City of Newburgh Police Lieutenant Joe Cortez has been placed on medical leave after three months of serving as the acting head of the City of Newburgh Police Department. His departure has put the city’s residency requirement for department heads into sharp focus.
Cortez abruptly went on medical leave early last week. Lieutenant Aaron Weaver has since taken over as acting head of the department. “My intention is to maintain Lt. Weaver during Joe Cortez’s convalescence,” City Manager Michael Ciaravino said, for the sake of continuity at the police department. “I anticipate that Lt. Weaver will stay in command until a new police chief is named.”
Cortez was the third man to serve as de facto police chief in the last year. Weaver will be the fourth. The situation has drawn attention to the city’s 2015 rule that department heads must live in the City of Newburgh.
“In order to protect the health, safety and welfare of the citizens of the city where emergencies and emergency work arise, it is necessary that the officers and department heads reside in the city,” the city municipal code states.
The rule applies regardless of where they lived before taking their positions. In addition to police officials, several other department heads – the acting fire chief, the comptroller and water superintendent, among them – do not live inside city limits.
The residency rule has impeded the hiring of permanent department heads, said Ciaravino. It also contributes to the insecurity “that has always dogged the City of Newburgh,” he said. “We need to be flexible with waivers for residency,” Ciaravino asserted.
Not everyone agrees the residency rule poses a problem. Councilwoman Cindy Holmes spoke out in support of the rule at a Newburgh City Council meeting on July 9.
“I feel that our leaders should live in the city,” said Holmes, who lobbied to have the rule put in place. Department heads need to understand the struggles that city residents experience, she said. “I feel that those struggles should be shared by the leaders of this city, who make triple what I make,” Holmes said.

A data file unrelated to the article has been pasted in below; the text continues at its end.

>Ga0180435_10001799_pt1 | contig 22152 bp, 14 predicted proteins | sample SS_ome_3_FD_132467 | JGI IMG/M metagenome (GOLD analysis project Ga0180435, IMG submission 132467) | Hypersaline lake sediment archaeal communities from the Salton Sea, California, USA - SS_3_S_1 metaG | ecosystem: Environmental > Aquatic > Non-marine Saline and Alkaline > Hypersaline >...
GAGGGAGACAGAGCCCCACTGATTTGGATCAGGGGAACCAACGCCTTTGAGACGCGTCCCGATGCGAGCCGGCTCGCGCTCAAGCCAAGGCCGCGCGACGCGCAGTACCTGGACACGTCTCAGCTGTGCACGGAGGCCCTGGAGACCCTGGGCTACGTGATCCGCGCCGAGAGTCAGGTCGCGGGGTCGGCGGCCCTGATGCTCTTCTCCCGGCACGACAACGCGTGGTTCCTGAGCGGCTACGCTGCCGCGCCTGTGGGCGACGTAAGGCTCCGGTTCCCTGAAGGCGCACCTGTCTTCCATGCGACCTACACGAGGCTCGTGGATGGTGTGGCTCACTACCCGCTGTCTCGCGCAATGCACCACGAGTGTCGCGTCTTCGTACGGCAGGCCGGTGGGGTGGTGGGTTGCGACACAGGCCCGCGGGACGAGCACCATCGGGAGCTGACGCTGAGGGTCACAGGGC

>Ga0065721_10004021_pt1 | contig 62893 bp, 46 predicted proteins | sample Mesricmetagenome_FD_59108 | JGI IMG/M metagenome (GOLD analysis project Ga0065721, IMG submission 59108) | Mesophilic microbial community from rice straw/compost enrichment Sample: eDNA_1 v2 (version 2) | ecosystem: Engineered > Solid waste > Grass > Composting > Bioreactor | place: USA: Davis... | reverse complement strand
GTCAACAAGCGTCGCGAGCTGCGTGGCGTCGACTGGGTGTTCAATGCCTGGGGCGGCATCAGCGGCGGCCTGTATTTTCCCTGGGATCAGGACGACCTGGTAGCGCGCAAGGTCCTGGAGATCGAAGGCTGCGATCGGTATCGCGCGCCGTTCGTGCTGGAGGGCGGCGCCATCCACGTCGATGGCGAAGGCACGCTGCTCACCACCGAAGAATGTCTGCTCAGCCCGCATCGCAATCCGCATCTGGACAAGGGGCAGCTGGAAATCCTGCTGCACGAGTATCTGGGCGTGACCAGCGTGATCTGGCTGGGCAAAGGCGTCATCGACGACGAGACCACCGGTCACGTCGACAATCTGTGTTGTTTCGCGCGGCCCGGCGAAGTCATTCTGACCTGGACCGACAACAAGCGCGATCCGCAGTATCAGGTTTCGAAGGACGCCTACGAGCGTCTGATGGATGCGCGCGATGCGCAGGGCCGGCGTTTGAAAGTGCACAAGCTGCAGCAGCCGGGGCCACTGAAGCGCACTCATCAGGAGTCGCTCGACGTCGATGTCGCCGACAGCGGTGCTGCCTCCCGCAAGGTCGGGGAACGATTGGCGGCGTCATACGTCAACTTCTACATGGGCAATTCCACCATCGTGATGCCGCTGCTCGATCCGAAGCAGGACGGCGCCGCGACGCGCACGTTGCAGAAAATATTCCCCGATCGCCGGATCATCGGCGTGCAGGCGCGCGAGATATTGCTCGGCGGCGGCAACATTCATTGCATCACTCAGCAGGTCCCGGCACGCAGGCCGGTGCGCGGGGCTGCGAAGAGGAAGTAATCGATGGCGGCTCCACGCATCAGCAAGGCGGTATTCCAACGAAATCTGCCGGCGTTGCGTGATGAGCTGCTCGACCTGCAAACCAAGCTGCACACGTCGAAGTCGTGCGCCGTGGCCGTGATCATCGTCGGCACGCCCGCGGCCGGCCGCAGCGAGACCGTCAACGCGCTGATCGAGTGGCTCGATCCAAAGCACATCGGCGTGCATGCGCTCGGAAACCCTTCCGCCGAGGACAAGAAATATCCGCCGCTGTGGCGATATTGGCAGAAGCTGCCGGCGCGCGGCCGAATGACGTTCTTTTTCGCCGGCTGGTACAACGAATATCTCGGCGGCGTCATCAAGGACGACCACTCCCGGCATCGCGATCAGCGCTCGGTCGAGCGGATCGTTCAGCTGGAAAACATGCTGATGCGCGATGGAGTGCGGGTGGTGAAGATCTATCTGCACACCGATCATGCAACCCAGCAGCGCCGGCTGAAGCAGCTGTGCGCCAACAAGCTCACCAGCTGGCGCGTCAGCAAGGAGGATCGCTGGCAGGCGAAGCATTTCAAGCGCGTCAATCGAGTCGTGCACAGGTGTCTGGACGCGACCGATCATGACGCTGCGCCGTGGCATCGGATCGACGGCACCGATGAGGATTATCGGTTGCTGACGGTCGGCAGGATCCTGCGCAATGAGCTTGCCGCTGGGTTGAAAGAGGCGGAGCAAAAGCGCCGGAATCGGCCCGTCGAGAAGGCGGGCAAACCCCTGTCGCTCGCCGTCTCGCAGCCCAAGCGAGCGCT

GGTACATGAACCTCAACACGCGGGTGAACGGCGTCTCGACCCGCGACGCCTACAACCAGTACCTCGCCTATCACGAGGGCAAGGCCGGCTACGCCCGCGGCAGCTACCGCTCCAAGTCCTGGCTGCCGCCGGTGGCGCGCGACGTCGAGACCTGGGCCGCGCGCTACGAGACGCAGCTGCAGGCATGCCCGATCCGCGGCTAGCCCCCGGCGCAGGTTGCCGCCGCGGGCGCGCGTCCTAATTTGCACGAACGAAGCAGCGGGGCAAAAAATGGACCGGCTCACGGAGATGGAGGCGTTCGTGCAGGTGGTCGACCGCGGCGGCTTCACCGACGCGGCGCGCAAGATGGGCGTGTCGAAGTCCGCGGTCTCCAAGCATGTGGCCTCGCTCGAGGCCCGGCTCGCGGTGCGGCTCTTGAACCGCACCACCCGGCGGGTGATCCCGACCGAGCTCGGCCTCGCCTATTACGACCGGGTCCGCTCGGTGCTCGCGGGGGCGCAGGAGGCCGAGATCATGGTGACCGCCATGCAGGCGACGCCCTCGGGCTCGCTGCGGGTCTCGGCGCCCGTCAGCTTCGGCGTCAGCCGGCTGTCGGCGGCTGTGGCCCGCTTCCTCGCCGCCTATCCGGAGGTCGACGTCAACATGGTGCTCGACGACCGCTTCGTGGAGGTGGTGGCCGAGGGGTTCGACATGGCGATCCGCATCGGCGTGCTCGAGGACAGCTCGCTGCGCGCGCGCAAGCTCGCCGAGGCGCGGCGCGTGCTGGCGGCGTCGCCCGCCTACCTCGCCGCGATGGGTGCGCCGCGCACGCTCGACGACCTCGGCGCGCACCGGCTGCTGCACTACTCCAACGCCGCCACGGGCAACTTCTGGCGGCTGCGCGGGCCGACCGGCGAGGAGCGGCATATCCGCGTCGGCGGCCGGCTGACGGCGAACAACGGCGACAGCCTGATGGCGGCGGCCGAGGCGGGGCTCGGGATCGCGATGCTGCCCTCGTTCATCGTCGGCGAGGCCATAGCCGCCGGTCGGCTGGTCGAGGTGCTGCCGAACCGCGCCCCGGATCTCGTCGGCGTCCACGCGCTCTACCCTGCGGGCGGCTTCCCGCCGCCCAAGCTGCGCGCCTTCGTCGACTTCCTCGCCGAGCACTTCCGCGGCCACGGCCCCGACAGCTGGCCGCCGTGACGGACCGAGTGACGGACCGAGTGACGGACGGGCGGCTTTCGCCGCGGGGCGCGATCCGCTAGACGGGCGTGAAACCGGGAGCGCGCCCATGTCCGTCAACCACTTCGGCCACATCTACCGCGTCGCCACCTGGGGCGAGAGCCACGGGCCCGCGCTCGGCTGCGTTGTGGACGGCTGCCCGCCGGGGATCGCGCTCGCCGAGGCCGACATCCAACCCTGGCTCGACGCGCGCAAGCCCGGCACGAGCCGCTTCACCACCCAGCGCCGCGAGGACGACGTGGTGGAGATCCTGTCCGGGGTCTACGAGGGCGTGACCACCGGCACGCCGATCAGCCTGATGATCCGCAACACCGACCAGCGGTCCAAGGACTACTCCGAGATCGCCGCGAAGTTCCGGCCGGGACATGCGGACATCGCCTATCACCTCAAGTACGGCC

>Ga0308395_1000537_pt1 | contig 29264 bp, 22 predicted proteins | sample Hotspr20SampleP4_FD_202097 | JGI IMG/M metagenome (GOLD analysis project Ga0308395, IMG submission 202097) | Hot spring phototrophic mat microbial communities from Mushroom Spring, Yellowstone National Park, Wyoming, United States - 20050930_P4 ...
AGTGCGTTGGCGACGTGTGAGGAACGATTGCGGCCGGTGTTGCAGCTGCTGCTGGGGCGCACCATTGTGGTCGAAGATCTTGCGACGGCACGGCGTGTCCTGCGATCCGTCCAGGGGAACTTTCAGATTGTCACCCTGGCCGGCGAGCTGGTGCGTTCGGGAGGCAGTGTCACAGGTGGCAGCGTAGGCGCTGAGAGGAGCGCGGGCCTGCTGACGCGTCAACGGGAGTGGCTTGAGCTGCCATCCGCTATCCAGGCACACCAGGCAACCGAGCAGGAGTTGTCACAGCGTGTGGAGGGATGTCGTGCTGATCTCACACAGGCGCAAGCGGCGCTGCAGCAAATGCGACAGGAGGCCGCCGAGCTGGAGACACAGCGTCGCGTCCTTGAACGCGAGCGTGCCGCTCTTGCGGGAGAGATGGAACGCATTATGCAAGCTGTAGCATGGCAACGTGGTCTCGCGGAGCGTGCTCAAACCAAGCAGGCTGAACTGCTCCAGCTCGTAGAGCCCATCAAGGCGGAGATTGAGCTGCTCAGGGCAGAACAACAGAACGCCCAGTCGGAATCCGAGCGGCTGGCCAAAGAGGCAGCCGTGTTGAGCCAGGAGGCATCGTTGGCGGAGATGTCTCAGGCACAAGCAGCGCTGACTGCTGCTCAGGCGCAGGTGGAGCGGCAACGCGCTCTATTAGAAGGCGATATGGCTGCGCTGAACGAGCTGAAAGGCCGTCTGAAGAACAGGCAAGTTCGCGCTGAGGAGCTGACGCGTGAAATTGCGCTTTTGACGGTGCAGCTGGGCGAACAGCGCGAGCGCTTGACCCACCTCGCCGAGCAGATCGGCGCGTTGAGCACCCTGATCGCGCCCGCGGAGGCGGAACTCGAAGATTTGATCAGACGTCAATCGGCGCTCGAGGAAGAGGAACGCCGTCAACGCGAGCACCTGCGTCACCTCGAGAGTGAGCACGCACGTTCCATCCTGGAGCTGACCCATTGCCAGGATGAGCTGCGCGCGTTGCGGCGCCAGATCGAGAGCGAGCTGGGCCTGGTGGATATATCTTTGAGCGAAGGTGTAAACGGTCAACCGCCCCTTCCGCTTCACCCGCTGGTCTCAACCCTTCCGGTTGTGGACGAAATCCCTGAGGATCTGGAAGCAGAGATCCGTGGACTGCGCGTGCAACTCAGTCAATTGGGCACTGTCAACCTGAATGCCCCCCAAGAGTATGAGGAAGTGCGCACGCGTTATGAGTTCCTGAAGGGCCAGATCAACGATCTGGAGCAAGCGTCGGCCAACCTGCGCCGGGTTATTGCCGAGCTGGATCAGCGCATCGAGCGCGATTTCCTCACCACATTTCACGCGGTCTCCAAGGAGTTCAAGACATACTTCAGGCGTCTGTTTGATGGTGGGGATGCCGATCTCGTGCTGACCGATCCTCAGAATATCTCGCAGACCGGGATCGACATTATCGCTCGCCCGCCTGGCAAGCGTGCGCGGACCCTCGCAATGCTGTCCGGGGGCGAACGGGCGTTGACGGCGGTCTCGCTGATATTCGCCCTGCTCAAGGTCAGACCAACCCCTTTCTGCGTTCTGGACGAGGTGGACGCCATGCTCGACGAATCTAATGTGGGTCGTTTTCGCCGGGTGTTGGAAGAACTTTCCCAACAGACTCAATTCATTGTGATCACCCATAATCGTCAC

Police and fire officials are crucial when it comes to maintaining public safety, Councilman Torrance Harvey said. “Do you want to move forward without having a police chief and fire chief… or do we want to make an amendment or compromise?” Harvey asked.
“We have set rules in place that have created a situation where we have to eliminate certain people,” said city Mayor Judy Kennedy. “We’re cutting off our nose despite our face. We want the top employees available.” The mayor added, “We have people who live outside the city who love this city with a passion.”
Ciaravino offered Lt. Cortez as an example. “He grew up here, but lives outside city,” Ciaravino said. “I don’t want to lose any more Dan Camerons.”
The city manager was referring to former acting police Chief Dan Cameron, who left the police force to pursue a job in the private sector in March. Like the other department heads, Cameron was not a city resident. Neither are three firefighters who recently passed a fire-chief exam, Ciaravino said.
“They are all in latter stages of their careers,” the city manager said. “All established their homes before the mortgage meltdown. I don’t believe they are willing to sell their homes at a loss to take the position. And, they are not interested in the position if there is no job security.”
City Corporation Counsel Michelle Kelson has been directed to draft legislation to modify the residency requirement “to get past this leadership challenge,” Ciaravino said. “I’d like to address the fire-chief vacancy first. If we can address the residency issue, it will give us a path forward.”
The city manager will address the residency law at the city council work session at City Hall on Thursday, Aug. 10.
By SHANTAL RILEY